Jeffrey Copeland’s new book—”Shell Games: The Life and Times of Pearl McGill, Industrial Spy and Pioneer Labor Activist”—is a fictionalized take on McGill’s dramatic life, including her murder on the banks of the Mississippi River and the question of whether her union activities played a role in her killing, in 1924 when she was just 29. A jealous and unstable ex-husband was blamed.
Meanwhile in recent years, others have published nonfiction accounts of McGill’s life, based in part on the young worker’s letters, including to her parents, who lived a simple, conservative country life on an Iowa farm.
One of those letters, provided to the Iowa Women’s Archives by Kate Rousmaniere, said:
The militia got out in the streets at Muscatine the other day to break the crowd away from one of the factories and some of the girls caught a solider boy up on fourth street and took his gun and cap and coat away from him and beat it. Ha! Ha!
A play was also staged in the area in March, during Women’s History Month: “Bread, Roses and Buttons: Pearl McGill and the 1912 Lawrence Textile Strike,” written by Janet Schlapkohl at the University of Iowa Theater Arts Department.
100 years later, a Muscatine lockout
Meanwhile a dramatic and bitter labor conflict has played out in Muscatine in recent years, though without the prominence or massive community support of a century ago. For the past three years, about 300 union members with the United Food and Commercial Workers (UFCW) union have been locked out of a corn products plant called Grain Processing Corp (GPC) on Muscatine’s river bank, which makes corn syrup, corn oil, corn-based alcohol and other products for the global market.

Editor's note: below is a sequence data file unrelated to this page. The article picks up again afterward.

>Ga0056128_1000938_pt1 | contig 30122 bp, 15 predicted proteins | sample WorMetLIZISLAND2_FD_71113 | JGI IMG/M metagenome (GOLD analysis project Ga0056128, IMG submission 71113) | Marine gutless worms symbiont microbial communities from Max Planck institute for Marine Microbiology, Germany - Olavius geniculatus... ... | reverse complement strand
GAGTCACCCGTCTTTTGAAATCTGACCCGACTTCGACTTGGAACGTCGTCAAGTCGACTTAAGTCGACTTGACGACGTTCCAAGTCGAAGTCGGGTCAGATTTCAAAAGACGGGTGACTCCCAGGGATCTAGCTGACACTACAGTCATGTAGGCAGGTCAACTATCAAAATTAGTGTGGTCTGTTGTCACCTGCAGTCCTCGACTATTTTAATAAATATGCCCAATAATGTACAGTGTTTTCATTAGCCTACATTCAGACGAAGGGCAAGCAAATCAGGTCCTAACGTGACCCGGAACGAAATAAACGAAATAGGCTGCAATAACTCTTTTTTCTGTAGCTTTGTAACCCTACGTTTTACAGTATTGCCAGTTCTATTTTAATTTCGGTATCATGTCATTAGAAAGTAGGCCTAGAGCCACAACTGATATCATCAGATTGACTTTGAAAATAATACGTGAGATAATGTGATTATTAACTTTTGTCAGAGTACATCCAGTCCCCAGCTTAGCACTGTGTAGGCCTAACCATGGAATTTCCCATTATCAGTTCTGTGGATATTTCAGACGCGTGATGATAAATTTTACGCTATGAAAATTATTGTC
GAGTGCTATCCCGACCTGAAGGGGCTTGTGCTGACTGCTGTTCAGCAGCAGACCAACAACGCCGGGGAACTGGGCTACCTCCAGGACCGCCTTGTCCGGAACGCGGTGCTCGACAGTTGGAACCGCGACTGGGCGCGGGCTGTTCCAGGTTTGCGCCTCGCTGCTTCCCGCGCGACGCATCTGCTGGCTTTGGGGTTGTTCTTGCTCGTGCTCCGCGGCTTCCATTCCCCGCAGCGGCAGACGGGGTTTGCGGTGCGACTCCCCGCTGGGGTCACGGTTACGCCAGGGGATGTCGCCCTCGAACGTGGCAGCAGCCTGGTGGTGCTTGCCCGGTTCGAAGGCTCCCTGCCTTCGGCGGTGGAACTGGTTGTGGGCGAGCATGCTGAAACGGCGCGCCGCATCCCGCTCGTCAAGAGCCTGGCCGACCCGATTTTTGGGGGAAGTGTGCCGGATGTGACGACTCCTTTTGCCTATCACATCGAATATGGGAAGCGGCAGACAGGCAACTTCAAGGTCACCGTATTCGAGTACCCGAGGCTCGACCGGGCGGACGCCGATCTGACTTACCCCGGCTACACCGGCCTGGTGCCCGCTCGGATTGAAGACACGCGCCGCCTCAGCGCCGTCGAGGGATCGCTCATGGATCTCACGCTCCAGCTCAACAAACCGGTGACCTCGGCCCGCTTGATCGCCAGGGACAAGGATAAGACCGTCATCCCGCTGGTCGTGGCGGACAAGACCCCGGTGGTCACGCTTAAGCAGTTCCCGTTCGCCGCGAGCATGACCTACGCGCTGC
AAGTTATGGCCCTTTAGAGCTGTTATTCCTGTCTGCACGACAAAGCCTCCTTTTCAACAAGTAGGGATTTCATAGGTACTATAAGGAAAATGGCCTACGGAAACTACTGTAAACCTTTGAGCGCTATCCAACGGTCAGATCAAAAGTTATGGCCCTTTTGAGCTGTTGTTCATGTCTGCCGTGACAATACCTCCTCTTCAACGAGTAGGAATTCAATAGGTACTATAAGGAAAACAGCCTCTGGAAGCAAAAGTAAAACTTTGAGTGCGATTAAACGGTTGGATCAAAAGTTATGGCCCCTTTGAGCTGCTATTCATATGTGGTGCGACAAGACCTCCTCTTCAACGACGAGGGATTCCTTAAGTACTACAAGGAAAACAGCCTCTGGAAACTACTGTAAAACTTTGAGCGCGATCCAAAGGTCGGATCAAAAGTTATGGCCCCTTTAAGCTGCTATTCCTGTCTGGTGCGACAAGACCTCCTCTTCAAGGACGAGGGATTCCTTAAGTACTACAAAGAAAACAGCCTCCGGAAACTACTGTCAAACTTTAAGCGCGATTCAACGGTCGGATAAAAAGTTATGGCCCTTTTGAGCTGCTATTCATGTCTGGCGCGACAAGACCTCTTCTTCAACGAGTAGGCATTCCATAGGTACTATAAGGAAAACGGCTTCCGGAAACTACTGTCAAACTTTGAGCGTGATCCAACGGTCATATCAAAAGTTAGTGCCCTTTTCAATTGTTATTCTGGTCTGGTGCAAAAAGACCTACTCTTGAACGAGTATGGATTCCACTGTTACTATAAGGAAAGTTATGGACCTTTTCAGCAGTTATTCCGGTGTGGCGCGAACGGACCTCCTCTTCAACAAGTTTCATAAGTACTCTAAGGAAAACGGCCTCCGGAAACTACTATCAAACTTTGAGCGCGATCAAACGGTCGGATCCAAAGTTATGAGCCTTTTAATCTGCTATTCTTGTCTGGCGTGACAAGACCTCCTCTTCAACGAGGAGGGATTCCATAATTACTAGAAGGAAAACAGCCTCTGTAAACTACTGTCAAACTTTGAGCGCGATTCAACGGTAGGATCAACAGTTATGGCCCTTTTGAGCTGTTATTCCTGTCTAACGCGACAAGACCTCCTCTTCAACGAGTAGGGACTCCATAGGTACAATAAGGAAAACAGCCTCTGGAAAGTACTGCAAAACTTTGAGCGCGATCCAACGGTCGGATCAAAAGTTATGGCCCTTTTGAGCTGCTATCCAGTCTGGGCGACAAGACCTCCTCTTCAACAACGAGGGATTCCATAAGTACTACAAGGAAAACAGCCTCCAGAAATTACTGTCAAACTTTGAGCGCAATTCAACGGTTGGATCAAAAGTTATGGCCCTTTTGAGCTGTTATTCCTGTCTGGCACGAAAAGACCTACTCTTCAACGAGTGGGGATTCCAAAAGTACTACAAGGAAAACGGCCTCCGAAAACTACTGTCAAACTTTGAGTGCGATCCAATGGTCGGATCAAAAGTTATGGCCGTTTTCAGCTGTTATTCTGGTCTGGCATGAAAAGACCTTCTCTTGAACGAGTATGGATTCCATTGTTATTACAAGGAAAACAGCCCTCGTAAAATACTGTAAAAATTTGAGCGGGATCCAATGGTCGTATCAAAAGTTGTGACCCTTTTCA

Tattered signs supporting the locked-out workers still adorn the windows and porches of some local houses, but for the most part, after a burst of solidarity, the town has moved on.
The UFCW workers were locked out after refusing to agree to a new contract that gave the family-owned company the right to replace them with nonunion contractors. Now the plant is indeed up and running with nonunion workers. The union continues to demand members’ right to go back to work, and they say safety and productivity have suffered since the new workers were brought in.
Meanwhile the plant poses a health and environmental risk to nearby residents and a swath of the Mississippi River valley, since it emits high amount s of particulate matter that is linked to respiratory and cardiac disease. The emissions also contribute to the area being out of compliance with federal standards, meaning it is much harder for new job-creating industries to open if they would release any particulate.
A community group has for the past several years been working to draw the connections between the labor issues and the environmental issues around GPC and other area industries, including filing a lawsuit against GPC and framing the struggle as an environmental justice fight. The group is called Clean Air Muscatine, so the acronym—fittingly evoking the town’s storied shellfish past—is CLAM.
This blog originally appeared in In These Times on May 15, 2012. Reprinted with permission.
About the author: Kari Lydersen, an In These Times contributing editor, is a Chicago-based journalist writing for publications including The Washington Post, the Chicago Reader and The Progressive. Her most recent book is Revolt on Goose Island.